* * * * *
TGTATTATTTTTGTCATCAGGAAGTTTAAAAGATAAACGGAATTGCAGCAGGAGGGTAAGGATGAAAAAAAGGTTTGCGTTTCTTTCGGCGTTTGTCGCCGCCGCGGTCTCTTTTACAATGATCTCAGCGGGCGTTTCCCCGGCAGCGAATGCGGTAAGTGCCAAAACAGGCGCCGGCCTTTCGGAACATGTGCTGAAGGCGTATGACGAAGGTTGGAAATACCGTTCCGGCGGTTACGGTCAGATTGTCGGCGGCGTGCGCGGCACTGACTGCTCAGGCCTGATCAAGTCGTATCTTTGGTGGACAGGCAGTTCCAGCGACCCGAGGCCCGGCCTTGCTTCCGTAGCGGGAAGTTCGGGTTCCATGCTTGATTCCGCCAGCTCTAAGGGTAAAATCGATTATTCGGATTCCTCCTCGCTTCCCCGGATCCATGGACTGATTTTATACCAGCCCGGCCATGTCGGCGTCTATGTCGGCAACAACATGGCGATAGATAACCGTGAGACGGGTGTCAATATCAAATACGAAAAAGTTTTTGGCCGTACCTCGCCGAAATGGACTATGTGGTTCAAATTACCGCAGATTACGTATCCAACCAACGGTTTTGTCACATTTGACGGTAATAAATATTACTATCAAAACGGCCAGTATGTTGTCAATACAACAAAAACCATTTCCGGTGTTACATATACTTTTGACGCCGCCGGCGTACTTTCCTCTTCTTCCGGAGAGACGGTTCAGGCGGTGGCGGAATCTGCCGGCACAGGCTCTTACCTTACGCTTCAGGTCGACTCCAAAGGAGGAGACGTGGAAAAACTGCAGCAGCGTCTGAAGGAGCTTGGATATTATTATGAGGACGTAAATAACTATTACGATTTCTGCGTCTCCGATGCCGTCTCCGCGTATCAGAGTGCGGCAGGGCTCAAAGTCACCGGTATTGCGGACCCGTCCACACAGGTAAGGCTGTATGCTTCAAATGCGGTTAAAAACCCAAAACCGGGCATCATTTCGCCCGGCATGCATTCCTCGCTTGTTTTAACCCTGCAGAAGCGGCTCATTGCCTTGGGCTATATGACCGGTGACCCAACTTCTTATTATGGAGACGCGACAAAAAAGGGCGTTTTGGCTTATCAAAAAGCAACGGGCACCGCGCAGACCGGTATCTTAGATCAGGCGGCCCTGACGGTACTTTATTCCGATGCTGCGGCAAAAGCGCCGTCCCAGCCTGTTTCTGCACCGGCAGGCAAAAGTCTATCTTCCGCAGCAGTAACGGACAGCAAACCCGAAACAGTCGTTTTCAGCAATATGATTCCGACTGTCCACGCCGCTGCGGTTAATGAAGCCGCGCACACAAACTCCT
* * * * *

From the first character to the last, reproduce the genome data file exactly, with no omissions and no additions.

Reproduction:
TGTATTATTTTTGTCATCAGGAAGTTTAAAAGATAAACGGAATTGCAGCAGGAGGGTAAGGATGAAAAAAAGGTTTGCGTTTCTTTCGGCGTTTGTCGCCGCCGCGGTCTCTTTTACAATGATCTCAGCGGGCGTTTCCCCGGCAGCGAATGCGGTAAGTGCCAAAACAGGCGCCGGCCTTTCGGAACATGTGCTGAAGGCGTATGACGAAGGTTGGAAATACCGTTCCGGCGGTTACGGTCAGATTGTCGGCGGCGTGCGCGGCACTGACTGCTCAGGCCTGATCAAGTCGTATCTTTGGTGGACAGGCAGTTCCAGCGACCCGAGGCCCGGCCTTGCTTCCGTAGCGGGAAGTTCGGGTTCCATGCTTGATTCCGCCAGCTCTAAGGGTAAAATCGATTATTCGGATTCCTCCTCGCTTCCCCGGATCCATGGACTGATTTTATACCAGCCCGGCCATGTCGGCGTCTATGTCGGCAACAACATGGCGATAGATAACCGTGAGACGGGTGTCAATATCAAATACGAAAAAGTTTTTGGCCGTACCTCGCCGAAATGGACTATGTGGTTCAAATTACCGCAGATTACGTATCCAACCAACGGTTTTGTCACATTTGACGGTAATAAATATTACTATCAAAACGGCCAGTATGTTGTCAATACAACAAAAACCATTTCCGGTGTTACATATACTTTTGACGCCGCCGGCGTACTTTCCTCTTCTTCCGGAGAGACGGTTCAGGCGGTGGCGGAATCTGCCGGCACAGGCTCTTACCTTACGCTTCAGGTCGACTCCAAAGGAGGAGACGTGGAAAAACTGCAGCAGCGTCTGAAGGAGCTTGGATATTATTATGAGGACGTAAATAACTATTACGATTTCTGCGTCTCCGATGCCGTCTCCGCGTATCAGAGTGCGGCAGGGCTCAAAGTCACCGGTATTGCGGACCCGTCCACACAGGTAAGGCTGTATGCTTCAAATGCGGTTAAAAACCCAAAACCGGGCATCATTTCGCCCGGCATGCATTCCTCGCTTGTTTTAACCCTGCAGAAGCGGCTCATTGCCTTGGGCTATATGACCGGTGACCCAACTTCTTATTATGGAGACGCGACAAAAAAGGGCGTTTTGGCTTATCAAAAAGCAACGGGCACCGCGCAGACCGGTATCTTAGATCAGGCGGCCCTGACGGTACTTTATTCCGATGCTGCGGCAAAAGCGCCGTCCCAGCCTGTTTCTGCACCGGCAGGCAAAAGTCTATCTTCCGCAGCAGTAACGGACAGCAAACCCGAAACAGTCGTTTTCAGCAATATGATTCCGACTGTCCACGCCGCTGCGGTTAATGAAGCCGCGCACACAAACTCCT